Rosebuds and Sinuous Rills: The Romantic Fragment of Orientalism in Samuel Taylor Coleridge's "Kubla Khan" and Citizen Kane by Orson Welles
The debate over the fragmentary nature of Samuel Taylor Coleridge's poem "Kubla Khan" has continued from the time the poem was written in 1797 to the present day. Some critics believe "Kubla Khan" to be a complete work in its totality, while others argue that it is merely an unfinished fragment, a curiosity. The reductionist view of "Kubla Khan" as an incomplete novelty does Coleridge grave disservice. On the other hand, Coleridge's own description of his poem as a fragment, as well as the chaotic disconnectedness of the poem itself, makes it difficult to call the work finished in any conventional sense. Instead, "Kubla Khan" may represent the author's own understanding of the mysterious and fractional world of the Orient. The Romantics were deeply fascinated with the Orient, and always depicted it as a dense and elusive myth rather than an actual location. The Western Romantics depicted Orientals as primitive, morally undeveloped, and changeless, but they were intensely drawn to the Orient precisely because it provided an alternative to the West. In this 'otherizing' of the Orient, Romantics fashioned a view of Orientals that mirrored their own culture, rather than...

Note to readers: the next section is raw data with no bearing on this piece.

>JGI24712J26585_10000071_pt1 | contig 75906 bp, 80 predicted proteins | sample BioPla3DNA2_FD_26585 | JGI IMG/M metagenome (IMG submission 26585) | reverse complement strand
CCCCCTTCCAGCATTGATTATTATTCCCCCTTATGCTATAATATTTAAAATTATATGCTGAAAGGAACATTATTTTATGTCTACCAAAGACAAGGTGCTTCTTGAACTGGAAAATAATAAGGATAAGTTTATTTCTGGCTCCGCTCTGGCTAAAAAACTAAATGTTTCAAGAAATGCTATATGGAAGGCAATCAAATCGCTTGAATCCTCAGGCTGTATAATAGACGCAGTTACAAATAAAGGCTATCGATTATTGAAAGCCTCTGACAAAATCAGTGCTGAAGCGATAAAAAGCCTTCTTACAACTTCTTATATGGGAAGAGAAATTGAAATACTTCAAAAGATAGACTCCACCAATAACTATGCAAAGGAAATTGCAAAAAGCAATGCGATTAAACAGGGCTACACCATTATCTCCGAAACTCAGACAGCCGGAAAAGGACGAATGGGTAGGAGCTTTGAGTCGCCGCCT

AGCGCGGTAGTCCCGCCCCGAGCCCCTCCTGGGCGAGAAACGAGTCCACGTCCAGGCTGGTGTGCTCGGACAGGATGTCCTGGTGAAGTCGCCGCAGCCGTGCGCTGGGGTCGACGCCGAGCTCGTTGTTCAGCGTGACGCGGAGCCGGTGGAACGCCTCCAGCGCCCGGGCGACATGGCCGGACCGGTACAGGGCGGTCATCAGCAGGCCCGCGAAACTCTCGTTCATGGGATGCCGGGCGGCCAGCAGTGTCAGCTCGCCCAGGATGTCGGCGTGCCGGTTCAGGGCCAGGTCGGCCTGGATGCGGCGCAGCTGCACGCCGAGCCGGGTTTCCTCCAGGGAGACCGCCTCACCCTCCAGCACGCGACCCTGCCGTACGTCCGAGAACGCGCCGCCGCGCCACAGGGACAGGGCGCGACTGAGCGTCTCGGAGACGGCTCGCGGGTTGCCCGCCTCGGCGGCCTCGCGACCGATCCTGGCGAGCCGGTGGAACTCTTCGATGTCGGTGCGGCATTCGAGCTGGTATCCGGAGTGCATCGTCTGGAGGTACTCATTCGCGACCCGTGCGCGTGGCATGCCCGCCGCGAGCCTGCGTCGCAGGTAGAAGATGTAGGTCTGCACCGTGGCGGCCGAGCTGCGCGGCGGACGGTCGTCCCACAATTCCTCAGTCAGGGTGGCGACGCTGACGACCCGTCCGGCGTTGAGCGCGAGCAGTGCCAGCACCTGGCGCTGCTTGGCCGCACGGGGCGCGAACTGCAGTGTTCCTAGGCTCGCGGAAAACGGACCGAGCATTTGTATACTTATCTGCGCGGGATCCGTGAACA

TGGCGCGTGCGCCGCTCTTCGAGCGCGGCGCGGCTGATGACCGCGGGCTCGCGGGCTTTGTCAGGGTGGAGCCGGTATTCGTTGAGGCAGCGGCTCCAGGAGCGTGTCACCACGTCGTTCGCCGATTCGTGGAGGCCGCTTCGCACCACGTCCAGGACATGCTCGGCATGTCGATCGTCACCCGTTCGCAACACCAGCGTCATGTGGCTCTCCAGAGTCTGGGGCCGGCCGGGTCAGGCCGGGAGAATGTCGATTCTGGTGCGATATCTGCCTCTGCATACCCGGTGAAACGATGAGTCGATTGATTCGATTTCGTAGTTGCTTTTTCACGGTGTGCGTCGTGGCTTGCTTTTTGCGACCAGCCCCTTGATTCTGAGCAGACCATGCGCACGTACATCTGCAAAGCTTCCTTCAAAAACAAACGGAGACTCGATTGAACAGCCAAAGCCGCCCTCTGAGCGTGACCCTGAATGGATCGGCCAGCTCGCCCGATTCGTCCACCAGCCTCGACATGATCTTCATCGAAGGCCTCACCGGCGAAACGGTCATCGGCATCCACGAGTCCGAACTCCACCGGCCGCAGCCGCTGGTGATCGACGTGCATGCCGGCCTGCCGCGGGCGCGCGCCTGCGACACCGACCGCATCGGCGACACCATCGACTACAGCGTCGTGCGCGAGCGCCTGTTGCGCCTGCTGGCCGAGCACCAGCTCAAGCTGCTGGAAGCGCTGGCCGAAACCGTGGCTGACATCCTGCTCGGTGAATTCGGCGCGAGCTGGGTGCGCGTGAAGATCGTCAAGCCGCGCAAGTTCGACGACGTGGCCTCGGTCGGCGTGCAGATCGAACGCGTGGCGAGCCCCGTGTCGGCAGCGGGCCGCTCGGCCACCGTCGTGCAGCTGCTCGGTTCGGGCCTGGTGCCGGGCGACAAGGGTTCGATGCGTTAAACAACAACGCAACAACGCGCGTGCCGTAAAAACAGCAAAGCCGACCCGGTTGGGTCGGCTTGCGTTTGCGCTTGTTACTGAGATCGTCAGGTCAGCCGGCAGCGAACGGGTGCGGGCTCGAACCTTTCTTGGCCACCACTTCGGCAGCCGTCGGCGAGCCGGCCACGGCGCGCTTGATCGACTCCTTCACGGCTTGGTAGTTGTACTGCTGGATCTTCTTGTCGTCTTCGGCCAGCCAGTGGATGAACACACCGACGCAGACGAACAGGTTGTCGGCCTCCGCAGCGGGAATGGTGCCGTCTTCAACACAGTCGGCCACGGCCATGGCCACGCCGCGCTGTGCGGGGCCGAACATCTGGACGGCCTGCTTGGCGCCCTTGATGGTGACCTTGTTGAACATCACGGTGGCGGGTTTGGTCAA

Join Now to View Premium Content
GradeSaver provides access to 746 study guide PDFs and quizzes, 4445 literature essays, 1450 sample college application essays, 183 lesson plans, and ad-free surfing in this premium content, “Members Only” section of the site! Membership includes a 10% discount on all editing orders.
Already a member? Log in